Group urges federal government to ignore pleas for delay on Capital Beltway expansion project

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This content was republished with permission from WTOP’s news partners at Maryland Matters. Sign up for Maryland Matters’ free email subscription today.

A group advocating for reconstruction of the aging American Legion Bridge and the addition of toll lanes along the Capital Beltway and I-270 is pushing back on critics’ questions about a new environmental review and urging the federal government to quickly green-light the project.

“After more than 30 years of study, including at least three prior environmental impact studies, we cannot afford any more delay,” Doug Mayer, spokesperson for Traffic Relief Now, wrote in a letter to U.S. Department of Transportation Deputy Secretary Polly Trottenberg last week.

Mayer wrote that the agency should ignore a letter sent by Maryland Transportation Opportunities Coalition Chair Ben Ross, who raised questions about modeling changes that decreased forecasted travel times and urged the federal agency to commission an independent review of the report, which is required for the project to move forward.

Ross said Wednesday that he had not yet received a response from the federal agency.

Mayer, former director of communications for Gov. Larry Hogan (R), who has pressed hard for the project since 2017, wrote that Ross’ allegation of “possible scientific fraud” was an unwarranted charge against “teams of licensed professionals with advanced degrees in traffic engineering.”

“This appears to be just another transparent attempt by extreme anti-road activists to needlessly delay a project that will bring thousands of good jobs to our region, and that has long been identified by local leaders in Montgomery County, state leaders, and regional planning agencies as a top-priority infrastructure improvement,” Mayer wrote. “It is clear that opponents of this project will say and do anything to delay or derail this critical project and have now even stooped to the level of lobbying unfounded allegations of professional misconduct. In doing so, they are putting the future of our regional transportation system at risk — along with all the economic, time savings and quality of life benefits this project will bring — with no evidence to back up their claims.”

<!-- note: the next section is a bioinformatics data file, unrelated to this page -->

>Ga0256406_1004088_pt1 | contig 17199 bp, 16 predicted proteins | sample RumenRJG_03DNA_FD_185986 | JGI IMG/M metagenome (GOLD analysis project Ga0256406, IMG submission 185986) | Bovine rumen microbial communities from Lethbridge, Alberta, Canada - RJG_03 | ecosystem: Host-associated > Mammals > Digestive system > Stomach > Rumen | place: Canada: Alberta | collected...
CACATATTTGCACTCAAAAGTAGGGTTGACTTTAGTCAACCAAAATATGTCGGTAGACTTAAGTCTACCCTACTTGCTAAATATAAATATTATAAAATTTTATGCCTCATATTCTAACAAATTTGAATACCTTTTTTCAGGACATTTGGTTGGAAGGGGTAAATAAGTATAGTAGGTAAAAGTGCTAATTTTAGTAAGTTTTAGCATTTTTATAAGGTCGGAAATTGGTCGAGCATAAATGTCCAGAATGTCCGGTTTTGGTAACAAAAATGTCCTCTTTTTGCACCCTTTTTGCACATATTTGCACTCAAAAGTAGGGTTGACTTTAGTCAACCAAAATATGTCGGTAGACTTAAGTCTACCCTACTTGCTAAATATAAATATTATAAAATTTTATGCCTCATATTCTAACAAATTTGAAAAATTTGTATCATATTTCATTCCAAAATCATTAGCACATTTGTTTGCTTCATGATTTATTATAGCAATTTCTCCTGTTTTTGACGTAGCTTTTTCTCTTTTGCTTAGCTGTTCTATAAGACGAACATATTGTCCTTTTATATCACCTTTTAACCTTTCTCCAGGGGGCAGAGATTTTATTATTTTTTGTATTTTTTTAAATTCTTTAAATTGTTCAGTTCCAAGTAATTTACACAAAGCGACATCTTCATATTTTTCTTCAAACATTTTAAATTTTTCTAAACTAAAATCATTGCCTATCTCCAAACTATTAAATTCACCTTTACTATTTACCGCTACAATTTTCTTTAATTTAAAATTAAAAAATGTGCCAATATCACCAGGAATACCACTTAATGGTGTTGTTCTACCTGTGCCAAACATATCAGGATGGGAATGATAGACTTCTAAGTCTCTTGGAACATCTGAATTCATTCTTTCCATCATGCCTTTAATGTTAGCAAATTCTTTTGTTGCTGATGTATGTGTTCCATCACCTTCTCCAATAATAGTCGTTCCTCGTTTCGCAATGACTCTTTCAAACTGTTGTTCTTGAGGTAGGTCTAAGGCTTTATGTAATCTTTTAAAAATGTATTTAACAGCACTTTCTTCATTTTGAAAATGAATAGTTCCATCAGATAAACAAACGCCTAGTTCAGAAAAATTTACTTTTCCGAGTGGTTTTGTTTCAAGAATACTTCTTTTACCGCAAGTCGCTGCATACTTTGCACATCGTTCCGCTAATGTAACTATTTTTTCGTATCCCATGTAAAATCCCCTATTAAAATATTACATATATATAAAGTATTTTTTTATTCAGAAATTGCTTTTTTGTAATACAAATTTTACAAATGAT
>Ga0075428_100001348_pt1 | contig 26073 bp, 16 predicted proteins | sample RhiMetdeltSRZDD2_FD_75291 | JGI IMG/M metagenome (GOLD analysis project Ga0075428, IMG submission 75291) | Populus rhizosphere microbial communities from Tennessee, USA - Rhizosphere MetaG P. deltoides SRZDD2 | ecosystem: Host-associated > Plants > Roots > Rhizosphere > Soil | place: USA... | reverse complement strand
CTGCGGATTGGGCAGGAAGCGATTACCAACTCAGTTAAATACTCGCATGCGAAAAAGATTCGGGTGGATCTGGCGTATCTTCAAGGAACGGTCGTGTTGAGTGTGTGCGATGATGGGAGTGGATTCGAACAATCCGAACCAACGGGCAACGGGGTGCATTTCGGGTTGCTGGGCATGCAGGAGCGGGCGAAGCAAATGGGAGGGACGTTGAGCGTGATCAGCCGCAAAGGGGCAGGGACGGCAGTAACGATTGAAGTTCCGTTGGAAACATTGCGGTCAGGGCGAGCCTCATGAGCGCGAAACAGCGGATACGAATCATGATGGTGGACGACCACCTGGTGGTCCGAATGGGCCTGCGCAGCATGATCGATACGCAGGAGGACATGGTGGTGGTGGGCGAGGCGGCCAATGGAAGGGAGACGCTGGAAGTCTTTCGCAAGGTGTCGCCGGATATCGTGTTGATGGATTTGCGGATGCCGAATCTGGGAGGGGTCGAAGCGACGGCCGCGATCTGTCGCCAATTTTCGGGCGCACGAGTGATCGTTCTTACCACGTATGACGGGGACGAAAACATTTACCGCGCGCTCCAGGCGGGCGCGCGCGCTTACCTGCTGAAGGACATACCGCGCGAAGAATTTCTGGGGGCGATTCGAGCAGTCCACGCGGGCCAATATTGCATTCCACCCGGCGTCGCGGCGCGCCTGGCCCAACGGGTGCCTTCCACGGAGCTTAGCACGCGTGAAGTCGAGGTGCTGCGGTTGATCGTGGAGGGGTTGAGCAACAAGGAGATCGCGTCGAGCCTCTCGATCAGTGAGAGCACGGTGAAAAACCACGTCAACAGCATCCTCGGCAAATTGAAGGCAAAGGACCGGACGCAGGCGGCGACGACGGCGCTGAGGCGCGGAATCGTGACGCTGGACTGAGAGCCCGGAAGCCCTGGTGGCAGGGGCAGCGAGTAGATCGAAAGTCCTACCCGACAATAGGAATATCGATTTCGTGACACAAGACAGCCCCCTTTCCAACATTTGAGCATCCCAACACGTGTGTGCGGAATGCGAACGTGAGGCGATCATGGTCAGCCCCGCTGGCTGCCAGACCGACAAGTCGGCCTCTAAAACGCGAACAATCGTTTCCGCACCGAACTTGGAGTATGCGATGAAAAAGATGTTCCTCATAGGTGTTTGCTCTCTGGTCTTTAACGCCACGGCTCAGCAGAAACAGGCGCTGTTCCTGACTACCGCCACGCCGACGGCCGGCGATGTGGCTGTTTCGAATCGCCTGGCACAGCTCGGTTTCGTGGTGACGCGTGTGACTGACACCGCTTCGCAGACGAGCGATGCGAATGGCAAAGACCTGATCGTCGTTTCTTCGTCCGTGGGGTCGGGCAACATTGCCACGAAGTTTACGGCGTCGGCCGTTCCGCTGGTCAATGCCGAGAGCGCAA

Mayer wrote that some of the questions raised by Ross are answered within the report, though Ross said the explanations are insufficient.

Part of the issue is that the 26,500-page report is spread across dozens of files, which advocates and elected officials said made it difficult to review and respond to during a short, 30-day window.

Montgomery County Executive Marc Elrich (D) and environmental groups urged the U.S. Department of Transportation to delay a decision on the project. The county executive’s office had not received a response from federal officials as of late Wednesday.

The report, released last month, is the government’s assessment of how the state’s plan to add variably-priced toll lanes to the Capital Beltway and I-270, along with the reconstruction of the American Legion Bridge, would impact the environment, stormwater, traffic flows, social inequities, historical sites, surrounding communities, neighborhood parks and more.

Mayer wrote that reconstruction of the bridge is critical and serves more than 200,000 travelers daily.

“Unfortunately, the bridge is functioning well above capacity and creates one of the nation’s worst traffic bottlenecks, making life miserable for the residents and businesses that rely upon it every day,” Mayer wrote. “The bridge also needs major structural repairs or replacement within the next 10 years, adding a critical safety element, as well as considerable urgency to the discussion.”

He signed the letter on behalf of AAA-Mid Atlantic, the Baltimore-DC Building Trades Council, Northern Virginia Transportation Alliance and the Suburban Maryland Transportation Alliance.

Without a delay, federal officials are expected to let the state know whether it can proceed with the project on Aug. 5.

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